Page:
algorithmic modeling for Rhino



Karamba is an interactiv, parametric finite element program for shell and beam structures.

Current Version: 1.1.0 (February 13th 2015)

Location: Vienna
Members: 589
Latest Activity: 6 hours ago

karamba is an interactive, parametric finite element program. It lets you analyze the response of 3-dimensional beam and shell structures under arbitrary loads.

karamba is being developed by Clemens Preisinger in cooperation with Bollinger-Grohmann-Schneider ZTGmbH Vienna.

Download the free version for non-commercial use only. In case you want to purchase a commercial license contact us via or read the manual for details.


download, manual: or

examples (require GH 0.9.0014):

update report/known bugs:

Here a beam structure based on stream-lines with bending moments:


More details, manual, examples and download ....



Discussion Forum

thremal load on cross section 1 Reply

HelloI am quite new on the topic and Karamba, so my question may be silly.. anyway.I have a hollow circular section beam fixed at both ends and I simply want to apply a thermal load to its section as…Continue

Tags: karamba, section, cross, load, thermal

Started by Valentina. Last reply by karamba 6 hours ago.

Optimize Cross Section.

Hi,Mainly, I have been experiencing seemingly inconsistent behavior of the "optimize cross section" component.  I've noticed that a few different inputs seem to effect this, mostly under higher…Continue

Started by Yassin Ashour 20 hours ago.

section and material number output by assemble model 2 Replies

Hi,I'm feeding the Assemble model component with 3 cross sections and 1 material (plus 39 Elements and other necessary stuff) and I get back as output 5 cross sections and 2 materials.…Continue

Started by giodella. Last reply by giodella on Tuesday.

Fabric 2 Replies

Hi,I am trying to simulate fabric as a shell on a grid shell, where the grid shell is wood and the 'skin' is fabric. The analysis fails citing that the structure buckles under the given loads which…Continue

Started by Yassin Ashour. Last reply by Yassin Ashour Nov 20.

Comment Wall


You need to be a member of karamba to add comments!

Comment by karamba on November 4, 2015 at 11:13am

Dear Kristoffer,

Karamba comes with a material library which includes wood (see manual). At the moment (version 1.1.0) all materials in Karamba are assumed to be isotropic.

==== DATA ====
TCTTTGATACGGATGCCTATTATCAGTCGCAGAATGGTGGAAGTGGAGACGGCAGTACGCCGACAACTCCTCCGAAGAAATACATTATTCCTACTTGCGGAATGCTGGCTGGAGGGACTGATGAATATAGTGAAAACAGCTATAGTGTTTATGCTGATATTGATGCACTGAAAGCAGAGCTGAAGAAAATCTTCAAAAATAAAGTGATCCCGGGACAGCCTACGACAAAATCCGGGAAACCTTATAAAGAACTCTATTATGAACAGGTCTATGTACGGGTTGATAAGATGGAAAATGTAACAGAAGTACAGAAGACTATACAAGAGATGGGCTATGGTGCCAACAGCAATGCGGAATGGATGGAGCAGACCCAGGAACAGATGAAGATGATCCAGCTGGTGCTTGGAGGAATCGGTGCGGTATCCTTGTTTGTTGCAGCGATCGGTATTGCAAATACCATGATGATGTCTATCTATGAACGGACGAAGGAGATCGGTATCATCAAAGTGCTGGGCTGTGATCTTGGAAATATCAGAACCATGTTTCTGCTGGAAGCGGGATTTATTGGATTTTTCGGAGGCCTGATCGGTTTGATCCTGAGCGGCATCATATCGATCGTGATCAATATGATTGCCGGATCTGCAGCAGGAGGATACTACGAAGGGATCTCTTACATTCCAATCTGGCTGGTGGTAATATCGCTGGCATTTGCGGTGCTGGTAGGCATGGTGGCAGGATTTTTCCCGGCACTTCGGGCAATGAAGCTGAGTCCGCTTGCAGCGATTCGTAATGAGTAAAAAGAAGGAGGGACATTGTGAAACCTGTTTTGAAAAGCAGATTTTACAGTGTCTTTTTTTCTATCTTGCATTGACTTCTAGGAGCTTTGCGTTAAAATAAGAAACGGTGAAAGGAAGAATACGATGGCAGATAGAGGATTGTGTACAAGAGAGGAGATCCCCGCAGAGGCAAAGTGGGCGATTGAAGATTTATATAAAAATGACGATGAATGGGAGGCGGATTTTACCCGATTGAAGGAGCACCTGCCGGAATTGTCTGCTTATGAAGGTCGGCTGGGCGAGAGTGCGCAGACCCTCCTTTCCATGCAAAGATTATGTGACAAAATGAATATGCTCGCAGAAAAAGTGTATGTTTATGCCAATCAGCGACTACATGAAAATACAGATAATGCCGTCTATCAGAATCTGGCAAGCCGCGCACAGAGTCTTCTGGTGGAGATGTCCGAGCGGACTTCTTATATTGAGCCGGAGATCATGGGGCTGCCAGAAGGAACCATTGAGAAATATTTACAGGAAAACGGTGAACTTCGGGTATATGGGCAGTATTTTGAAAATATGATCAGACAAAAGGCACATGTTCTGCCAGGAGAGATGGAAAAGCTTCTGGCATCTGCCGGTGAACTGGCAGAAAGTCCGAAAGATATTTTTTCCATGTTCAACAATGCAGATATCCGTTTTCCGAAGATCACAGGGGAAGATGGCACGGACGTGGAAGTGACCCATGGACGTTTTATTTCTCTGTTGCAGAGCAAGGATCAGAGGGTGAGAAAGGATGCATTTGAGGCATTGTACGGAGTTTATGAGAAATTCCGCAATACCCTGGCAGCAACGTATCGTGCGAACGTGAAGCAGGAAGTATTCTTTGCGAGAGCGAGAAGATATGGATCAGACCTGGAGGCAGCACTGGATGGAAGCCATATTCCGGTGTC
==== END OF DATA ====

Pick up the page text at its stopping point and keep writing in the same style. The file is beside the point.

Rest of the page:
Comment by Kristoffer Negendahl on October 29, 2015 at 2:49am

Hey Clemens (@karamba).

To follow up on @Anastasios question. 

A) Is there a way (preferred) method to estimate the isotropic materials (i.e. for wooden structures) with Karamba 1.1.0?

B) Are you considering to support isotropic materials in the near future? 

Comment by karamba on September 19, 2015 at 9:02am

Dear all,

in case of questions please open new discussions (see above). They are easier to find and to follow than entries on the comment wall.



Comment by Andrei Raducanu on April 20, 2015 at 6:52am

Hi, Rafael! I did, but i didn't manage to get what i wanted. I used the prescribed displacement component with an input vector and a force acting on the points of the prescribed displacement hoping that once the amplitude of the vector is reached, the points don't move any further, but they di surpass the length of the vector...

Comment by Rafael Pastrana on April 20, 2015 at 5:23am

Hi Andrei, have you had a look to the "prescribed displacement" component? I guess this one will help you out with what you want. cheers, Rafael.

Comment by Andrei Raducanu on April 20, 2015 at 3:26am

Hi, Rafael,

The problem with this method is that the model won't consider internal stresses. The moving has to take place after the point is converted to a support variable.

Comment by Rafael Pastrana on April 20, 2015 at 3:19am

Hi Andrei,I guess you would need to move the point that defines the aforementioned support in order to do that.



Comment by Andrei Raducanu on April 19, 2015 at 2:30pm

Hi all,

Is there a way to move supports by a certain distance in a certain direction?

(say i have a shell and i want to move one of its vertexes and see what stresses appear)

Comment by Elisa Cheung on April 19, 2015 at 9:15am


What do you mean by placing two elements in the same spot? Wouldn't that give me two separate beams? 

Comment by Andrei Raducanu on April 18, 2015 at 3:03pm

What I don't get is why in the simply supported plate and beam examples one of the ends doesn't move horizontally when the beam/plate gets bent.

It does have the freedom to do so and in order to keep the length constant it should do so, yet it doesn't. Please answer if You can



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